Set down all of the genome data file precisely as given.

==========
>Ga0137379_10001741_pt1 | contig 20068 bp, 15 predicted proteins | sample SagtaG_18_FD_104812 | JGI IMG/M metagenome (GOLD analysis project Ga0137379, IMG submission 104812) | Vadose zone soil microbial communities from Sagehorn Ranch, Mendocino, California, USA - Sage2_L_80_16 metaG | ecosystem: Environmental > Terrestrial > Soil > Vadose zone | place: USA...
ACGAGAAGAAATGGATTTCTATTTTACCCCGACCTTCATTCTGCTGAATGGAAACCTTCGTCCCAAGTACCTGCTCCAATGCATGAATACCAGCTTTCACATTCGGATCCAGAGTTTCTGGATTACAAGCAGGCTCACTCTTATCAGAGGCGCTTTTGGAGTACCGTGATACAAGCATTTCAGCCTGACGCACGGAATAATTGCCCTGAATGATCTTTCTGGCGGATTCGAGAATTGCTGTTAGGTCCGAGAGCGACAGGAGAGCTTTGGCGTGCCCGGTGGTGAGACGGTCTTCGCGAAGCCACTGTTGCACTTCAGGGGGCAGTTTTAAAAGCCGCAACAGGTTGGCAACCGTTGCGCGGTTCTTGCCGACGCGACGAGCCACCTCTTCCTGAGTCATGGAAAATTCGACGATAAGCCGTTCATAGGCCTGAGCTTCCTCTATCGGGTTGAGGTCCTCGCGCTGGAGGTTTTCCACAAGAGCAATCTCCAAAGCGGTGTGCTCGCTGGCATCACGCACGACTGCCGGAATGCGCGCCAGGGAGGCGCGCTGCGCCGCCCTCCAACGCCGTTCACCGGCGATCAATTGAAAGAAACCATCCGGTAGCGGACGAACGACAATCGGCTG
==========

>Ga0137379_10001741_pt1 | contig 20068 bp, 15 predicted proteins | sample SagtaG_18_FD_104812 | JGI IMG/M metagenome (GOLD analysis project Ga0137379, IMG submission 104812) | Vadose zone soil microbial communities from Sagehorn Ranch, Mendocino, California, USA - Sage2_L_80_16 metaG | ecosystem: Environmental > Terrestrial > Soil > Vadose zone | place: USA...
ACGAGAAGAAATGGATTTCTATTTTACCCCGACCTTCATTCTGCTGAATGGAAACCTTCGTCCCAAGTACCTGCTCCAATGCATGAATACCAGCTTTCACATTCGGATCCAGAGTTTCTGGATTACAAGCAGGCTCACTCTTATCAGAGGCGCTTTTGGAGTACCGTGATACAAGCATTTCAGCCTGACGCACGGAATAATTGCCCTGAATGATCTTTCTGGCGGATTCGAGAATTGCTGTTAGGTCCGAGAGCGACAGGAGAGCTTTGGCGTGCCCGGTGGTGAGACGGTCTTCGCGAAGCCACTGTTGCACTTCAGGGGGCAGTTTTAAAAGCCGCAACAGGTTGGCAACCGTTGCGCGGTTCTTGCCGACGCGACGAGCCACCTCTTCCTGAGTCATGGAAAATTCGACGATAAGCCGTTCATAGGCCTGAGCTTCCTCTATCGGGTTGAGGTCCTCGCGCTGGAGGTTTTCCACAAGAGCAATCTCCAAAGCGGTGTGCTCGCTGGCATCACGCACGACTGCCGGAATGCGCGCCAGGGAGGCGCGCTGCGCCGCCCTCCAACGCCGTTCACCGGCGATCAATTGAAAGAAACCATCCGGTAGCGGACGAACGACAATCGGCTG